It’s the nice new outfit that I imagine myself going out in, feeling and looking great. It’s the couch and table that I see when I walk in my front door and become part of what I love about being home. It’s the mushroom-based coffee alternative that makes my morning routine more indulgent and enjoyable, while making me feel more health-conscious.  

Whatever the product, B2C marketing has become incredibly adept at inspiring a sense of possibility. And let’s not forget that our app buyers by day are B2C buyers by night, and B2C has set a new standard for what will elicit a reaction. B2C marketers tell us a very clear and aspirational story about our own lives with their products at the center, and in doing so become immediately memorable.  

“The engineers of the future will be poets.”

Terence McKenna

Can this phenomenon be replicated in app marketing? I’d argue not exactly, because there’s a purely financial, practical appeal that app products need to have too. Unlike a velvet green couch or a pair of shoes, app purchases have to be made with far more justification than “I love it, I just really want it.” Multiple stakeholders have to be confident in its value to the organization, meaning app marketers need to know when to set the quill and paintbrushes aside and deliver on pragmatic benefits and use cases. Also unlike couches and shoes, stirring up feelings of love at the product level for a data storage device or asset management software is a bit of a stretch.  

So what can we do as app marketers to create affinity for our solutions and wares, in a landscape where we often find ourselves up against competitors’ marketing efforts, difficult market conditions, and conflicting stakeholder opinions? Rise back up to the brand level, and be inspirational. 

Going back to the B2C playbook, app marketers must focus far less on the product and far more on the stories they’re telling about improving their customers’ lives. Invest in brand to make connections on a personal level that speak to buyers’ reality, be it their challenges or their aspirations. Because when our industries are crowded with competitors and our channels become noisier every day, being resonant and fondly remembered will do more to align stakeholders and elevate your brand and products throughout all the critical stages of the decision-making process.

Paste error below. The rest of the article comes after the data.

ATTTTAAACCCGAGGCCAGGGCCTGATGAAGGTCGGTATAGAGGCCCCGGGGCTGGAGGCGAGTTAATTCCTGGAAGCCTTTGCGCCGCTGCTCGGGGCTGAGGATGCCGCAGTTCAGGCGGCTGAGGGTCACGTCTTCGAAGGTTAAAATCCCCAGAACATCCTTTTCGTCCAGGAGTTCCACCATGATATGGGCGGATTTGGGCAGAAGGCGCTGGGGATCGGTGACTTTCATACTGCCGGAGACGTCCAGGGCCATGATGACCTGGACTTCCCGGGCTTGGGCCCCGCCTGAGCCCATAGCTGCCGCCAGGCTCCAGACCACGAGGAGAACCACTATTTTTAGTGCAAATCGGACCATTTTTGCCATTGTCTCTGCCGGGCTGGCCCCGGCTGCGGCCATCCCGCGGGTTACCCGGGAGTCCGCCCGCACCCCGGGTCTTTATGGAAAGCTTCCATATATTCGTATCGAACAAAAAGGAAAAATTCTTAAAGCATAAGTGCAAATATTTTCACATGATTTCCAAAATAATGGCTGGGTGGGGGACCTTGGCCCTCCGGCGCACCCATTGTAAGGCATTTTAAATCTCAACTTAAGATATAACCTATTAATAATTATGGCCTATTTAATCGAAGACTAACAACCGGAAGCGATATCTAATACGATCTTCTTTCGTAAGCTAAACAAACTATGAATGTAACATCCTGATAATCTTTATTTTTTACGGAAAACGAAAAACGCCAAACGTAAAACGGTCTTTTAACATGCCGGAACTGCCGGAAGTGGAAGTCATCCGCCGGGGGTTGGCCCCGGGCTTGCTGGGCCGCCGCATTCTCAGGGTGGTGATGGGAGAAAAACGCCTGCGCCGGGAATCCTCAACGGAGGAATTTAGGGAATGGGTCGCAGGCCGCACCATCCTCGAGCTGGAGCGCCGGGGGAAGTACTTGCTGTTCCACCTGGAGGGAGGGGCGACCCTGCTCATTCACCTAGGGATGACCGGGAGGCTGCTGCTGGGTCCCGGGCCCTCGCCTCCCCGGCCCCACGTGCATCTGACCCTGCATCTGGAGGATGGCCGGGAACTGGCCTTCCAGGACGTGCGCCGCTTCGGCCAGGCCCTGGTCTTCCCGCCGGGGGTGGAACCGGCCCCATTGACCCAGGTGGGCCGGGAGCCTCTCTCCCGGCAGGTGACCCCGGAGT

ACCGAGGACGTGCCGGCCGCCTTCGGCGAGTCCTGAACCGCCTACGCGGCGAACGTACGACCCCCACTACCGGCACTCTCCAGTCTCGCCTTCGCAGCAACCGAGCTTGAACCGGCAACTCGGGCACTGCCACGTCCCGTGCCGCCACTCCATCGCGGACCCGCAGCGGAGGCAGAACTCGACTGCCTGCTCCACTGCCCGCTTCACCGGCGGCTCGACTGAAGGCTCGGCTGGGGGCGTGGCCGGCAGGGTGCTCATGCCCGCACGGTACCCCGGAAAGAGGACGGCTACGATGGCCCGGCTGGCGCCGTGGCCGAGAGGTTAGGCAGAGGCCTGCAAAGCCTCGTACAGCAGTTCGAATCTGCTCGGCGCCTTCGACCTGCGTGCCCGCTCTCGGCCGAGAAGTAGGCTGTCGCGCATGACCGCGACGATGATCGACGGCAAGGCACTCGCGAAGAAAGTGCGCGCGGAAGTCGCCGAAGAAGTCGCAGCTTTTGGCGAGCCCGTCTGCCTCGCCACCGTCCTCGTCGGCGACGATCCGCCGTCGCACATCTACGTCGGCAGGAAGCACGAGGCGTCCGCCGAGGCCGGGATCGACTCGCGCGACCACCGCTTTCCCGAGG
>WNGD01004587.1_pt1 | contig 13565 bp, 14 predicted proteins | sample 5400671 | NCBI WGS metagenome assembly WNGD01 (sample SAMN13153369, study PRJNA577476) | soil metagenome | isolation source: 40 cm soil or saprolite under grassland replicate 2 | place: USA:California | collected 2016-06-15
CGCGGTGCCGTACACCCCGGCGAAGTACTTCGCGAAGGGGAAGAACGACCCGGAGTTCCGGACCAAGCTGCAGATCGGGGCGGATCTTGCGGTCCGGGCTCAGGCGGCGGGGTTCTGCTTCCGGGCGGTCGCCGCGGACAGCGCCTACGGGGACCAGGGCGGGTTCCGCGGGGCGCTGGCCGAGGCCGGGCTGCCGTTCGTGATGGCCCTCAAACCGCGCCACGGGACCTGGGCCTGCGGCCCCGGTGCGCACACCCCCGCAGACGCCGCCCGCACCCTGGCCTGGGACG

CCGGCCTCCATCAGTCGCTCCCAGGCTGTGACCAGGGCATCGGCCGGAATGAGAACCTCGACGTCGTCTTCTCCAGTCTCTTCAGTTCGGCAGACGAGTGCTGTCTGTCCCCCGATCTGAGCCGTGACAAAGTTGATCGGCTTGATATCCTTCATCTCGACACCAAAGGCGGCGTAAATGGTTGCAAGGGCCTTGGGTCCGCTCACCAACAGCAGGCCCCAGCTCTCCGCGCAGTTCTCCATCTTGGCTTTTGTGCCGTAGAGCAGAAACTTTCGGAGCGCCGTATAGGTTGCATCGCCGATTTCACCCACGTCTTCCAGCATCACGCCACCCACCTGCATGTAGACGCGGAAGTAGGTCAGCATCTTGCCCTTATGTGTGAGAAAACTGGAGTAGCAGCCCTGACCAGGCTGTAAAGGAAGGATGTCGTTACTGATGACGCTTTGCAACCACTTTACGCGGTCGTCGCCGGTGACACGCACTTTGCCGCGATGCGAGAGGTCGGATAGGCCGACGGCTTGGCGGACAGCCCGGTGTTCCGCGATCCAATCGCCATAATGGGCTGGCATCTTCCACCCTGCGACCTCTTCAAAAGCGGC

Of course, to do so requires paying an immense amount of attention to our buyers’ behaviors, understanding both the collective goals of the team and the unique needs of individual stakeholders. It calls for extensive research, quality intent data and tech to make sense of it, and compelling content experiences served at the right time. Still, these capabilities mean nothing if you can’t get your buyers to care about what you’re saying in the first place, and to keep caring for anywhere from six to 18 months. That’s what makes inspiration so essential to the app marketing process.  

No matter how structured, there will always be an emotional aspect to app buying because app buyers are humans first and foremost. Their decisions at work are driven by a number of complicated emotions: hope, fear, pride, accomplishment, and more feelings related to the choices they make. And while a metal box or a piece of code aren’t natural sources of inspiration, what they make possible certainly can be.